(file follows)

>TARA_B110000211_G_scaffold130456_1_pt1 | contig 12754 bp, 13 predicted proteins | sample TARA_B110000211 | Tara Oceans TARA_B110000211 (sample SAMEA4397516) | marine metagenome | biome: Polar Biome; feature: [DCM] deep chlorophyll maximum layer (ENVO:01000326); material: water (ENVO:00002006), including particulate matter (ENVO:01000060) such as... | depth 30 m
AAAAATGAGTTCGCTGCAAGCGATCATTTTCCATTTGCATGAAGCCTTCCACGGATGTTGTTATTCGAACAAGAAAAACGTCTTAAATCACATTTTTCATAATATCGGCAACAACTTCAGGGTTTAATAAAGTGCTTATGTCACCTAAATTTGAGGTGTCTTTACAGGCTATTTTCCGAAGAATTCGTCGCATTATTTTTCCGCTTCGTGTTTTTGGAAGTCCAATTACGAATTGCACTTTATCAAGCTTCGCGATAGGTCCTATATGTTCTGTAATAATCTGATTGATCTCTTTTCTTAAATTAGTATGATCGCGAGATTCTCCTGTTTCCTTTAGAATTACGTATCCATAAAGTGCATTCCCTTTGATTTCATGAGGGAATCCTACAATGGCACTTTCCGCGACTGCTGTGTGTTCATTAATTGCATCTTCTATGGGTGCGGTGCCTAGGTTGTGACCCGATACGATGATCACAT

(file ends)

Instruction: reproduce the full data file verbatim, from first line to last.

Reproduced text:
>TARA_B110000211_G_scaffold130456_1_pt1 | contig 12754 bp, 13 predicted proteins | sample TARA_B110000211 | Tara Oceans TARA_B110000211 (sample SAMEA4397516) | marine metagenome | biome: Polar Biome; feature: [DCM] deep chlorophyll maximum layer (ENVO:01000326); material: water (ENVO:00002006), including particulate matter (ENVO:01000060) such as... | depth 30 m
AAAAATGAGTTCGCTGCAAGCGATCATTTTCCATTTGCATGAAGCCTTCCACGGATGTTGTTATTCGAACAAGAAAAACGTCTTAAATCACATTTTTCATAATATCGGCAACAACTTCAGGGTTTAATAAAGTGCTTATGTCACCTAAATTTGAGGTGTCTTTACAGGCTATTTTCCGAAGAATTCGTCGCATTATTTTTCCGCTTCGTGTTTTTGGAAGTCCAATTACGAATTGCACTTTATCAAGCTTCGCGATAGGTCCTATATGTTCTGTAATAATCTGATTGATCTCTTTTCTTAAATTAGTATGATCGCGAGATTCTCCTGTTTCCTTTAGAATTACGTATCCATAAAGTGCATTCCCTTTGATTTCATGAGGGAATCCTACAATGGCACTTTCCGCGACTGCTGTGTGTTCATTAATTGCATCTTCTATGGGTGCGGTGCCTAGGTTGTGACCCGATACGATGATCACAT